The first Spiderman ended with Peter saying it was his curse to be alone.  This Spiderman ends with Peter saying that he doesn't care about promises or the risk that Gwen is taking.  He just cares about himself. The new breed of superhero can apparently be self-absorbed, arrogant and dishonest when the mask is off, then transform into someone awesome when the mask is on.

Two scenes stood out to me. In one scene, Spider-Man stands framed in front of the American flag.  It was a great movie shot, but I wonder: what did Spider-Man stand for that mirrors the American Dream?  Arrogance?  Self-aggrandizing? Dishonesty?  Revenge? In the second scene, Aunt May says, "If there's one thing you are, it's good."  Really?  Good how? And at what, exactly?  In order for that statement to even make sense, I had to draw from the older version of Spider-Man, a hero who was kind, honest, empathetic, and sincere.

Being a superhero is a burden and a privilege. Since it magnifies sins, weaknesses and failures along with strengths, the truly heroic seek to become better people in the ordinary moments of life.  There is no better marker for learning who you will be when the great moments arise.

Saturday, July 7, 2012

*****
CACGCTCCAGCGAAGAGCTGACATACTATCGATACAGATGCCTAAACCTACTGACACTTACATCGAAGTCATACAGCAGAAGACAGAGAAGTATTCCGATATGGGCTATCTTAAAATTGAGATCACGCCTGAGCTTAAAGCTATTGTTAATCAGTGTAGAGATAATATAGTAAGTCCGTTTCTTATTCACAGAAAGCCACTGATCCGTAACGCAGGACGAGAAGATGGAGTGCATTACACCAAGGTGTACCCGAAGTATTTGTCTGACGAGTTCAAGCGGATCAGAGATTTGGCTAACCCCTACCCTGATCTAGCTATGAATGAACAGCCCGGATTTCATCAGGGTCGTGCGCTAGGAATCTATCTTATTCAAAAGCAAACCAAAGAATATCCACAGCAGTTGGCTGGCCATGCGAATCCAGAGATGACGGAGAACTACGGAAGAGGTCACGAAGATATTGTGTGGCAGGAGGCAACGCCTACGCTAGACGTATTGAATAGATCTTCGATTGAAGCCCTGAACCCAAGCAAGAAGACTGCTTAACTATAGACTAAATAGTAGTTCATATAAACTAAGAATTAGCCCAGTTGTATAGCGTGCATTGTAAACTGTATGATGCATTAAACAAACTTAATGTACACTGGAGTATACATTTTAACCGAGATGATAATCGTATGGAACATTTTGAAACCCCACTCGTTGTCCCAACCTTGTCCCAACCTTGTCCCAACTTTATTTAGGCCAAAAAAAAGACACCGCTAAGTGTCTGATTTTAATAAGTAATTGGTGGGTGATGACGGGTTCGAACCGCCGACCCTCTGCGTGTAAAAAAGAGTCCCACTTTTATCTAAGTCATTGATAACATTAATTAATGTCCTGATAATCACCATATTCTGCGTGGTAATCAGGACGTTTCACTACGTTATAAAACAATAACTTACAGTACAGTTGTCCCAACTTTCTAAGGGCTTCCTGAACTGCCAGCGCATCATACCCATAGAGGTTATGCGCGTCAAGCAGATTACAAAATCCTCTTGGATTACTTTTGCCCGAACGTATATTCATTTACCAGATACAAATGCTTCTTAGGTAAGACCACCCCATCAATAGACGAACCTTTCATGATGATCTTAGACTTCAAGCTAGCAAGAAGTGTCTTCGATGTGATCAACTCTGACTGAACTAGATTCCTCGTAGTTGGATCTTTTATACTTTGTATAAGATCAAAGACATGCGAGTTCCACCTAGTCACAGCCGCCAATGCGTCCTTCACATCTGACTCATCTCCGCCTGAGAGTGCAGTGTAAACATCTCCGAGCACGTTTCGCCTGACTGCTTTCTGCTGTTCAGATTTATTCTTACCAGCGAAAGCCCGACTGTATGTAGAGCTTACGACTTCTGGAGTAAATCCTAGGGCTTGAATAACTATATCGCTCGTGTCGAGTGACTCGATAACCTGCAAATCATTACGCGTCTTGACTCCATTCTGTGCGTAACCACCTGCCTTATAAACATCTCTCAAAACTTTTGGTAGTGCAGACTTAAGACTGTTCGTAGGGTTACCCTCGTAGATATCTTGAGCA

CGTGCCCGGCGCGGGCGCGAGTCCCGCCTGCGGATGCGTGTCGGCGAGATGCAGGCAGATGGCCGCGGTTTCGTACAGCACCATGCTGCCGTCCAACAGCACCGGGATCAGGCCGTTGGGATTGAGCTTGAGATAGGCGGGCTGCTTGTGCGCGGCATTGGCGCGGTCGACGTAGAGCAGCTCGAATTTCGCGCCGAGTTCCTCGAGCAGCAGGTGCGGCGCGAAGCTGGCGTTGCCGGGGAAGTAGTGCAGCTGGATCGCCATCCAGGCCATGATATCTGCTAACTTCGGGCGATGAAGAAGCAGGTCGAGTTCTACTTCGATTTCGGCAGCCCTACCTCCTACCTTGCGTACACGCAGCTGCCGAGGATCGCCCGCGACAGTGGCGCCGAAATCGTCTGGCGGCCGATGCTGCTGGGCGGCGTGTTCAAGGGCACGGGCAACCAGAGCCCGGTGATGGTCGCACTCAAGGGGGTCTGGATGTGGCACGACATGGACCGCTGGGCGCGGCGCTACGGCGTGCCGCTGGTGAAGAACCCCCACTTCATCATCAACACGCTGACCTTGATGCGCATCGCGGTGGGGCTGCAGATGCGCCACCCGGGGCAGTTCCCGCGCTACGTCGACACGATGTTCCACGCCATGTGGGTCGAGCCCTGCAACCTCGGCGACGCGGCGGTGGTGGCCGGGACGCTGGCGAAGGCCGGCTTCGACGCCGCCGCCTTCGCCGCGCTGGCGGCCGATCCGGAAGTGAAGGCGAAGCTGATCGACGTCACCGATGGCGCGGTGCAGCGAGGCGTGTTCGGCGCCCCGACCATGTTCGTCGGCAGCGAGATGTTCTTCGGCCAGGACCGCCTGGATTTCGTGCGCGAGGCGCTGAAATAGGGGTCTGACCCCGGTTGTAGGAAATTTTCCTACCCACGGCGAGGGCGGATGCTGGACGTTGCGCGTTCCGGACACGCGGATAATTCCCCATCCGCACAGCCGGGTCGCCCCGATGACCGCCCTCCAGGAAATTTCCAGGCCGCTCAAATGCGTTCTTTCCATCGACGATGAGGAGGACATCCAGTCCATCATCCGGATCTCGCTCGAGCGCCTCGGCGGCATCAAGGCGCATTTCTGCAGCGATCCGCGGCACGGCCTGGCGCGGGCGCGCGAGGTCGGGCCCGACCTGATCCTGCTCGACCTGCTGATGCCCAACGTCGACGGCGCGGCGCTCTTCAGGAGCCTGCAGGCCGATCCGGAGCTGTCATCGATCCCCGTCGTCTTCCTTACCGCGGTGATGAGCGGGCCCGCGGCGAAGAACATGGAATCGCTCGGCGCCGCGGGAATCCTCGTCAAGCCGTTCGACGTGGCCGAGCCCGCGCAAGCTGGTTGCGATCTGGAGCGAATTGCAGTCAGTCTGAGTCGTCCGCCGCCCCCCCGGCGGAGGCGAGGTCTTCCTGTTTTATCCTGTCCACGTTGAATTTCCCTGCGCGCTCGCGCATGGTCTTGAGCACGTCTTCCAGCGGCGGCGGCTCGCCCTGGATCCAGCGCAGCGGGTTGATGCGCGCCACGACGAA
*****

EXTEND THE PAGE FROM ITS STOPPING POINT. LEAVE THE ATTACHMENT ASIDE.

The Wolves of Mercy Falls

In an attempt to enter into and better understand the stories, worldviews, and messages shaping my kids and the rest of today's youth, I submit the latest review of trending books, films, and TV shows effecting a primarily YA audience. My goal is not to critique the art form as much as look at how the story reflects and shapes  the readers' worldview.

There will be spoilers.
Maggie Stiefvater has written a a trilogy entitled The Wolves of Mercy Falls.  While her latest, The Scorpio Races, has her on the front pages of literary news, this trilogy has excelled as well. 


Grace lives in Mercy Falls.  As a child, she was bitten by what she now knows to be werewolves.  She never turned, but the connection between herself and one wolf in particular is undeniable.  That wolf saved her from the rest of the pack’s ferocity, and now he lingers at the periphery of Boundary Woods, watching and protecting her still.
When her guardian werewolf reverts to human form and introduces himself, the unobtainable becomes real.  Sam and Grace can finally love each other.  Unfortunately, Sam has this bad habit of reverting to the wolf, and Grace can feel the inevitable rise of the animal within her as well. 
Can two people so badly damaged find true love?  Can Sam and Grace find a way to put the monster behind them and become fully human? And will they live long enough to find out? 
Based on interviews, Mrs. Stiefvater wanted to capture (among other things) the war inside between the human and animal parts of our nature, and as such the story starkly addresses moral dilemmas and murky lines between truth and lies. She noted in an interview with Teen Ink, “I wish teens would step outside themselves and see how their actions are really affecting themselves and others — and then do their best to be heroes in their own lives.” 
That’s not a bad goal. The question is whether or not she achieved it.